Life + Arts

Exhibit links sexuality, art

Dutch painter Marlene Dumas uses the human face and body as a canvas to display the range of emotion, politics and gender concerns. ‘

Dumas is an internationally celebrated painter, and is featured in a mid-career survey exhibition now at the Menil Collection titled Measuring Your Own Grave.

The exhibition has toured since summer 2008 and showcases images created from the ’70s to the present. ‘

The show is organized in a loosely chronological manner with groups of similar works, a slight change from the way it was organized in the beginning of its tour, lending it more coherence.’

The images feature prominent photographs, reinterpreted through Dumas’ painting to something almost discordant. ‘

Take ‘The Kiss,’ a still Dumas shot from the movie ‘Psycho,‘ in which Janet Leigh’s freshly murdered character lays face down on the tiled floor, her head tilted to just touch the tile with her lips.’

Dumas renders the image in a series of cool blues, grays, yellows and pink ‘- injecting a feeling of calm, utterly at odds with the original intent of the image through Hitchcock’s eye. ‘

Gender politics are also vividly rendered in Dumas’ work. ‘After the Woman from Algiers,’ is a painting in which sexualized images are presented with the genital areas blacked out, whereas ‘Dorothy D-lite’ exaggerates the female body more seductively. This understanding of the ambiguity of images continues throughout her work.’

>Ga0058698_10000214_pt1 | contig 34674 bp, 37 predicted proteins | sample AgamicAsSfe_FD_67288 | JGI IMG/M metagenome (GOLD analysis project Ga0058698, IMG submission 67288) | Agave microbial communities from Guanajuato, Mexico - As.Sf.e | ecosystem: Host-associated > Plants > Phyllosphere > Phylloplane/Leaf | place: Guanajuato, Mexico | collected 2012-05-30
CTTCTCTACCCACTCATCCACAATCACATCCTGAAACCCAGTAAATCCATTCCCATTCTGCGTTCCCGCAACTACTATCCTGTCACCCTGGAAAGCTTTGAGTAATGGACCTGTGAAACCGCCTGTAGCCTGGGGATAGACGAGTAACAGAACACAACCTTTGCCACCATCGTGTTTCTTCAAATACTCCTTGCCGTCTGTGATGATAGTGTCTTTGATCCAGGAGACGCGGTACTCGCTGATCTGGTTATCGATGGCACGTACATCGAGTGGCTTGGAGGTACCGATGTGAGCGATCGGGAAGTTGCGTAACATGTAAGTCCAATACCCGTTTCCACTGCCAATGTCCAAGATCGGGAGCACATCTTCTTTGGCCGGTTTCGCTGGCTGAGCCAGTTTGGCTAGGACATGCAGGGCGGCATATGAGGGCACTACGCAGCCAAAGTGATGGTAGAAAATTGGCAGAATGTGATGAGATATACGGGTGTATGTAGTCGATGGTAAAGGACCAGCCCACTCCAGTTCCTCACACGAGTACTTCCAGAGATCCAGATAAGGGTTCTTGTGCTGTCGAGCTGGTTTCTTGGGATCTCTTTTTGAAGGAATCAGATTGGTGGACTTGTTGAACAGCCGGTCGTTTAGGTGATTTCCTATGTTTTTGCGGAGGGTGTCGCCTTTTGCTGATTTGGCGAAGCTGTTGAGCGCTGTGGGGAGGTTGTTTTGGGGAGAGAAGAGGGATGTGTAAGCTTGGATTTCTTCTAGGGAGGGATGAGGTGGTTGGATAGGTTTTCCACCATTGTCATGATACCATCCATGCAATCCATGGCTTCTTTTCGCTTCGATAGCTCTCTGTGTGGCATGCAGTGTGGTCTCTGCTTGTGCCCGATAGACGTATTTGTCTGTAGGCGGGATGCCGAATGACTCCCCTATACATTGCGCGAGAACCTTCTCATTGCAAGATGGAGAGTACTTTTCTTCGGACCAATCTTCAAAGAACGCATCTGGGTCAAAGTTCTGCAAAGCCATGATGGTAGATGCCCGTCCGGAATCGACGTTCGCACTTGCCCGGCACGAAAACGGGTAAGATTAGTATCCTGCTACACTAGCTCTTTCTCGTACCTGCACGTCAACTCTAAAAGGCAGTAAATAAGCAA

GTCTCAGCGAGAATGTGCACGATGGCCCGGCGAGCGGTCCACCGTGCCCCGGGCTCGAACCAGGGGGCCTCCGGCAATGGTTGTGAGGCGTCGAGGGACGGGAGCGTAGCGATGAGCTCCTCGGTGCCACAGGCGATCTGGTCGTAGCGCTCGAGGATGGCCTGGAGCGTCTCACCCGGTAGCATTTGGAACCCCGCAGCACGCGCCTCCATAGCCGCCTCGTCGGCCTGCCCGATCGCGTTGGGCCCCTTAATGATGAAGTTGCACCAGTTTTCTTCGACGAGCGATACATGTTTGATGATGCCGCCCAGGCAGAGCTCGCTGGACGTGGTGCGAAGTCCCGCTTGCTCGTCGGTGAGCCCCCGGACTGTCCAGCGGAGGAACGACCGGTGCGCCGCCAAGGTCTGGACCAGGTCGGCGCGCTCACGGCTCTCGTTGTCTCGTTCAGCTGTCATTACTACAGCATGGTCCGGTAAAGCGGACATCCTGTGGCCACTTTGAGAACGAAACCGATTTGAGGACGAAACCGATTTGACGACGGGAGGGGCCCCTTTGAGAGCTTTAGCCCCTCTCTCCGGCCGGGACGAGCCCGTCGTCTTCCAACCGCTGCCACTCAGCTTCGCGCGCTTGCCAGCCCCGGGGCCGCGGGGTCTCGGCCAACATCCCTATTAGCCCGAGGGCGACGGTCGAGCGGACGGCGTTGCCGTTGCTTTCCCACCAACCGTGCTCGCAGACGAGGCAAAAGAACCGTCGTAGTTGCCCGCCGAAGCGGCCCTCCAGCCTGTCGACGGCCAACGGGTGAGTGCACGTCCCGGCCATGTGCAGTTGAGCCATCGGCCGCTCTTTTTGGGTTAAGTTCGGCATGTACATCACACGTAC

‘They are very much aware that they are struggling in this area of the artificial and the paint,’ Dumas said of her images at the New York Museum of Modern Art.

She treats her finished works almost as entities of their own.’

‘They struggle, between the fact that the figures sort of knows they are flat images. I am not Dr. Frankenstein, who thinks I’m going to make a real human being,’ she said.’

Ultimately, one can only approach the truth of any aspect of the human experience and mirror a portion of that understanding in any created image. Dumas’ concern with latent misrepresentation of photography is apparent in her treatment of easily recognized photographic images.’

In the MOMA presentation she refers to ‘Yesterdays’ Papers’ by the Rolling Stones, and mentions she doesn’t throw away papers because the continuity of issues fascinates her as well as a fascination with news images.

Despite the weight of her images and confrontational nature of her work, Dumas is an entertaining and down-to-earth speaker.’

‘It’s not as somber as it sounds,’ she said of her work. ‘It’s about painting and the figure in painting and the painter and the model – how the painter, in this case me, sort of has to find a way to get the figure into the canvas.’

When discussing the morbid title of the exhibit, she addresses her act of capturing and recontextualizing an image.

‘The figure relates to the canvas in the sense that the canvas becomes the coffin or grave of this figure,’ Dumas said. ‘Sometimes (the paintings) are portraits and sometimes they are more metaphors for painting itself – and sometimes they are both.’

Measuring Your Own Grave

An exhibit of work by Marlene Dumas
The Menil Collection
1515 Sul Ross Street
Houston, Tx 77006
Price: Free admission.

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